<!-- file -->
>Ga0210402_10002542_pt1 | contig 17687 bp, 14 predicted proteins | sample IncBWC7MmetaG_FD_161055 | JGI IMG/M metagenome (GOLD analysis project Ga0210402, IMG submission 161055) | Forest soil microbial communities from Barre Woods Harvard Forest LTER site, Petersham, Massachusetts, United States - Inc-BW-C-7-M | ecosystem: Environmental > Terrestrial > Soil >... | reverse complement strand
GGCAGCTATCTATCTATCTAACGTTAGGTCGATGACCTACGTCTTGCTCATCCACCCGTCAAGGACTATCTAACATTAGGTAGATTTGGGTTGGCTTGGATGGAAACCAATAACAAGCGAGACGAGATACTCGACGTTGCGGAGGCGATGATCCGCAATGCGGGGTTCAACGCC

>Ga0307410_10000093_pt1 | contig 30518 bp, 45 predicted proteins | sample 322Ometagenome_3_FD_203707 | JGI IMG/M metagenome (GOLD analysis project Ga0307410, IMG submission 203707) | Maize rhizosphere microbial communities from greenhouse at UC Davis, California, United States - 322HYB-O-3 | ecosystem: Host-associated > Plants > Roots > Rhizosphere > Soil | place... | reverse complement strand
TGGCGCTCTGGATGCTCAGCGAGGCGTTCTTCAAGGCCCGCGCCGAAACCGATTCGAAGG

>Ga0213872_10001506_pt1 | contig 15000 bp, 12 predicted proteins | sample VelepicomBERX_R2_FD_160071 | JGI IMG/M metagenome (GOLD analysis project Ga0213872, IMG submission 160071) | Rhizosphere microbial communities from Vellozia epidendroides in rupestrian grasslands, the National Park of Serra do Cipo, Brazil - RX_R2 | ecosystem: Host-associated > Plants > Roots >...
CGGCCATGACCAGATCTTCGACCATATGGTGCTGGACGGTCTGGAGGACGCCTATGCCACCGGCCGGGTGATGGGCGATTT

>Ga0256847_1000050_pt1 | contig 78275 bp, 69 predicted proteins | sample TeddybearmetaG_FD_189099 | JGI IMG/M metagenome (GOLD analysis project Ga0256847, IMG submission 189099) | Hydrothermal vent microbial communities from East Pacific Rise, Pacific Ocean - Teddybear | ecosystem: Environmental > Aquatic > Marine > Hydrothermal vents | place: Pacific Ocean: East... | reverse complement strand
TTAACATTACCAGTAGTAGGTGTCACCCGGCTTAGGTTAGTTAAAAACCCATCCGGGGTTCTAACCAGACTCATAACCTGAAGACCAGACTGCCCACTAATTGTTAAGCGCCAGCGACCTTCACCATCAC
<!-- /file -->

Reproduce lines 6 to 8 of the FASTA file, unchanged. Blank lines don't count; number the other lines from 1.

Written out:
CGGCCATGACCAGATCTTCGACCATATGGTGCTGGACGGTCTGGAGGACGCCTATGCCACCGGCCGGGTGATGGGCGATTT

>Ga0256847_1000050_pt1 | contig 78275 bp, 69 predicted proteins | sample TeddybearmetaG_FD_189099 | JGI IMG/M metagenome (GOLD analysis project Ga0256847, IMG submission 189099) | Hydrothermal vent microbial communities from East Pacific Rise, Pacific Ocean - Teddybear | ecosystem: Environmental > Aquatic > Marine > Hydrothermal vents | place: Pacific Ocean: East... | reverse complement strand
TTAACATTACCAGTAGTAGGTGTCACCCGGCTTAGGTTAGTTAAAAACCCATCCGGGGTTCTAACCAGACTCATAACCTGAAGACCAGACTGCCCACTAATTGTTAAGCGCCAGCGACCTTCACCATCAC